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A Reader Question on a Lovely October Day

I woke this morning to find an email from Bethany H. asking “Why do you shave your head?” There were other implications in the email that I won’t go into, but I seriously want to thank Bethany for actually asking me outright instead of making stupid assumptions. This has come up occasionally since 2016, including once in a restaurant where my husband nearly had to intervene (I was largely oblivious as to why the person sitting next to us was so agitated.) and Gods know wearing a hammer and runic tattoos these days can lead to rather unpleasant encounters. So, to answer Bethany’s question: 

I shave my head as an act of religious piety to honor the military dead. As part of my practice of ancestor veneration, particularly my work as a spirit worker/ancestor worker, in addition to honoring my own personal dead, there are a couple of special groups that I feel vocationally called to tend. One of those is collectively, the military dead and I maintain a separate part of my ancestor shrine for them. About eight or nine years ago, I felt pushed to start shaving my head as part of this work. I consulted divination and was told the choice was mine, but yes, they would like that visible marker of piety. 

There was a time years and years ago, where I was bound to keep my hair long, but I suspect – in retrospect – that this was a gentle way of easing me into the idea of physically marking oneself for devotional purposes. That particular requirement was lifted easily more than twenty years ago though, right around the time I was pushed to mark myself with the valknot for Odin. I suppose such bodily choices are a form of conscious “othering,” or at the very least of marking out one’s religious identity visually, and the Northern Tradition is hardly unique in wearing their faith and praxis. I may have to do a separate post on that at some point. I do find that Heathens are more likely than many polytheistic religions to consciously give our body’s real estate to our Gods by way of devotional tattoos and the like. (All of my tattoos are religious, marking initiations, contracts, vows, commitments, and devotion). Some polytheists, some Heathen, some other polytheistic religions, are pushed to cover their heads for their Gods (something I only do when I pray, or occasionally for a brief span of days for purification purposes), some are actually forbidden this. It depends on the Gods, the devotee, the tradition.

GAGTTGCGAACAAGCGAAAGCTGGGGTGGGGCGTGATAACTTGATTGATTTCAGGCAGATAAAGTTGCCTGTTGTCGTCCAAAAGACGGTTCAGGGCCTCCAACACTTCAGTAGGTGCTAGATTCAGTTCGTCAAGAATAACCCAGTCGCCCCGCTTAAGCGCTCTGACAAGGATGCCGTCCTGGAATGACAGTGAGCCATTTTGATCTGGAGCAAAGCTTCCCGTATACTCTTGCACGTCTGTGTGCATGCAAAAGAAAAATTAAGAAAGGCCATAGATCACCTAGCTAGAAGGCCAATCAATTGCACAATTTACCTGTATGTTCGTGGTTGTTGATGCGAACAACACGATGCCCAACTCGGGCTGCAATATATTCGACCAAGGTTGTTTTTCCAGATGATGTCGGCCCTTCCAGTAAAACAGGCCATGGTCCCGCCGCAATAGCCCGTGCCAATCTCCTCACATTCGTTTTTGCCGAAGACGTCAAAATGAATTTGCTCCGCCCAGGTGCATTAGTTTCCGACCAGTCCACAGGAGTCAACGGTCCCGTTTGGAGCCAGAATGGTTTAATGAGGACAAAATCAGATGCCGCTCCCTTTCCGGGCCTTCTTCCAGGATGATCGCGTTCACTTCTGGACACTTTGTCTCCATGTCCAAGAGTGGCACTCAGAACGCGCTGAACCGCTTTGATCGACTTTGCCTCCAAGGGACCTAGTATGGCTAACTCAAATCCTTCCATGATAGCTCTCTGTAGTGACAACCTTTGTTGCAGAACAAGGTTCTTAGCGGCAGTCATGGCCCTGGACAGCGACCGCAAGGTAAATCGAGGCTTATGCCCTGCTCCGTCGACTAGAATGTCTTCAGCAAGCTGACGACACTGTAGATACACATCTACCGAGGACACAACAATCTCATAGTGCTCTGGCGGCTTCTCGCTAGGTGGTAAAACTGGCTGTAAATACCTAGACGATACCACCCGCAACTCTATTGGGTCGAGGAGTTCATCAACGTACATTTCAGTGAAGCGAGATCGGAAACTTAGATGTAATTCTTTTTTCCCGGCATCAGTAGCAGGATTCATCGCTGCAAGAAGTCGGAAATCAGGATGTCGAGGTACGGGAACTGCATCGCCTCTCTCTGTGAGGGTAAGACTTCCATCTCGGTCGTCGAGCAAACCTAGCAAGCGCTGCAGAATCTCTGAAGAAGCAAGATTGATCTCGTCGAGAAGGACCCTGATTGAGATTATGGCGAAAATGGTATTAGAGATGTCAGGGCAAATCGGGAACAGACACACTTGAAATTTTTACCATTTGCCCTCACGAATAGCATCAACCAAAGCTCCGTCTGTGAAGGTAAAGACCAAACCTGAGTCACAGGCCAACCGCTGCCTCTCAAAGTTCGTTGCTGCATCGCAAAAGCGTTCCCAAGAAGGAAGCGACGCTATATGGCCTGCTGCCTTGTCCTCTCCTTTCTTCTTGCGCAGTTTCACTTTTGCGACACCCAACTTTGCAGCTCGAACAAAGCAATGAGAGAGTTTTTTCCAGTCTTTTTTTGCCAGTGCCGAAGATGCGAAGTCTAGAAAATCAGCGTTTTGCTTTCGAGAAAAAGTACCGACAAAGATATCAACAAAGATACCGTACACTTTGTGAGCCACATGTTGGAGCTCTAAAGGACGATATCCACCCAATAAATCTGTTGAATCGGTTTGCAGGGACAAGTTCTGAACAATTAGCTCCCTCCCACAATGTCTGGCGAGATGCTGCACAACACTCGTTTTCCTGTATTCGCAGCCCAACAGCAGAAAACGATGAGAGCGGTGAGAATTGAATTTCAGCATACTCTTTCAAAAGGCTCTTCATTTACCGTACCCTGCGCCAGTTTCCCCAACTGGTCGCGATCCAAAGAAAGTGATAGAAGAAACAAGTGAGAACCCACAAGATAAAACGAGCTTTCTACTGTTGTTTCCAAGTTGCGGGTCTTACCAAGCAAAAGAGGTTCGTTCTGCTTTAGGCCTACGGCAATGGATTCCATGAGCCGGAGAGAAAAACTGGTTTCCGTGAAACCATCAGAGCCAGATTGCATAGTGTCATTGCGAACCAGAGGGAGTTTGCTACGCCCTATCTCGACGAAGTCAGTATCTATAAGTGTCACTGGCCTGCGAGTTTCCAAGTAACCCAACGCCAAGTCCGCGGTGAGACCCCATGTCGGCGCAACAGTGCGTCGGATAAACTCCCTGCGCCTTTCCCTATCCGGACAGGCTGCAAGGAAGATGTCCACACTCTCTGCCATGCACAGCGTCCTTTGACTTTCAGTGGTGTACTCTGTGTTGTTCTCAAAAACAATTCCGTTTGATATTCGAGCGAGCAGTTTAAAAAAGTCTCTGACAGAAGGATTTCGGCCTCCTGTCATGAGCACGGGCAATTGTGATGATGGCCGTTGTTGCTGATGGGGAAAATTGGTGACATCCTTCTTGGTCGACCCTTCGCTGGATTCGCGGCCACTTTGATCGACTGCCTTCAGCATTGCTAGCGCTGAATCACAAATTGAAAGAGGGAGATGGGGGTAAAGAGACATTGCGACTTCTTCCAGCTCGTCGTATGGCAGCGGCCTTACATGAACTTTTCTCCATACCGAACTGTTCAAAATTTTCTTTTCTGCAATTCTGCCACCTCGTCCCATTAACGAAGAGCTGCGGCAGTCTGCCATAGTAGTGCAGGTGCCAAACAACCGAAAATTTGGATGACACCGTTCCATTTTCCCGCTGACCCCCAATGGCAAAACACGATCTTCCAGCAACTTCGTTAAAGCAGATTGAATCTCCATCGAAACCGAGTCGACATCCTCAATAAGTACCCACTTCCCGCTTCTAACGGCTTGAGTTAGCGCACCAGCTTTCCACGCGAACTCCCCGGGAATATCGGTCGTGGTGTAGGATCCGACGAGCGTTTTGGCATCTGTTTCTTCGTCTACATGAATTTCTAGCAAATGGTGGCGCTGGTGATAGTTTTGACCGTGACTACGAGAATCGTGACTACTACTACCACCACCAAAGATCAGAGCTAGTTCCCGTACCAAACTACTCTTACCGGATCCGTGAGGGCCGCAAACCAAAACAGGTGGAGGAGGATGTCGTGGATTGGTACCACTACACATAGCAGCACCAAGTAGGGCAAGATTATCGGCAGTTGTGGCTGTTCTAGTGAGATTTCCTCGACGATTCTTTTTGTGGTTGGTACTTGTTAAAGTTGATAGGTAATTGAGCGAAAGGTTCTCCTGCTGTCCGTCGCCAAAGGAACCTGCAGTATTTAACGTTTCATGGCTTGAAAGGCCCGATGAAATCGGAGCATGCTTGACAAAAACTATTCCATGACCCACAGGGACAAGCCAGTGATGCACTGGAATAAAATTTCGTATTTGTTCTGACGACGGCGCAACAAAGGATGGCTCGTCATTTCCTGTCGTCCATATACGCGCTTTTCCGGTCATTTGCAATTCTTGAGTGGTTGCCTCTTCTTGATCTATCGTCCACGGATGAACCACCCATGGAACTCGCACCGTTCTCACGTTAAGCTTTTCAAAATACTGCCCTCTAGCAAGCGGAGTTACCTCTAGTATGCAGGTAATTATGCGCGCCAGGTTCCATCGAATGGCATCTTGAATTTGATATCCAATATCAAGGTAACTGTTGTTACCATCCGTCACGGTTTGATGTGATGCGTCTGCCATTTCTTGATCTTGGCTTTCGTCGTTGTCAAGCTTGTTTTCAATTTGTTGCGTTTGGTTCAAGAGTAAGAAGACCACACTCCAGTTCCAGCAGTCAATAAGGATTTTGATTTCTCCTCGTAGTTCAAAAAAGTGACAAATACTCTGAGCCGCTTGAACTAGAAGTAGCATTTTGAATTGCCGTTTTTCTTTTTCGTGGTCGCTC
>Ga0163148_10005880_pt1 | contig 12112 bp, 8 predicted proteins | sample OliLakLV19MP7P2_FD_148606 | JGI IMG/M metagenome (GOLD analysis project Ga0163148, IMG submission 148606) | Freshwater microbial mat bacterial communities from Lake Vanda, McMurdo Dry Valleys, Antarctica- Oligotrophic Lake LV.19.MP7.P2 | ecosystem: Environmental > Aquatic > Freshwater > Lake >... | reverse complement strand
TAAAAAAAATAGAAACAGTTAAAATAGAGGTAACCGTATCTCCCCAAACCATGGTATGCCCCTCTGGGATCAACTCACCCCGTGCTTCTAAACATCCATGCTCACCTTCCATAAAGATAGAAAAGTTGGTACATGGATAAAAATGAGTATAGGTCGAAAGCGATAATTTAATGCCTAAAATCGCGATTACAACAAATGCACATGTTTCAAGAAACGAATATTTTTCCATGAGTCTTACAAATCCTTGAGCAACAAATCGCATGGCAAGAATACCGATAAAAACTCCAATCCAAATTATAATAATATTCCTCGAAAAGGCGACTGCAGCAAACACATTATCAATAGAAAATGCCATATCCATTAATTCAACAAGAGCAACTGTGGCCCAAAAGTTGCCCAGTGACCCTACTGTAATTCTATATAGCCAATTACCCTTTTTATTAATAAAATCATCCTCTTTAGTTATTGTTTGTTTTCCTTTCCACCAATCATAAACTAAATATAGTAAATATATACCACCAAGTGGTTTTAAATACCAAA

The most important thing here is this: don’t assume. You make an ‘ass’ out of ‘u’ and ‘me’. ASK. I will never find an honest question, asked in good faith, offensive. Some may be a bit too personal to answer, but I will always come out and just say that.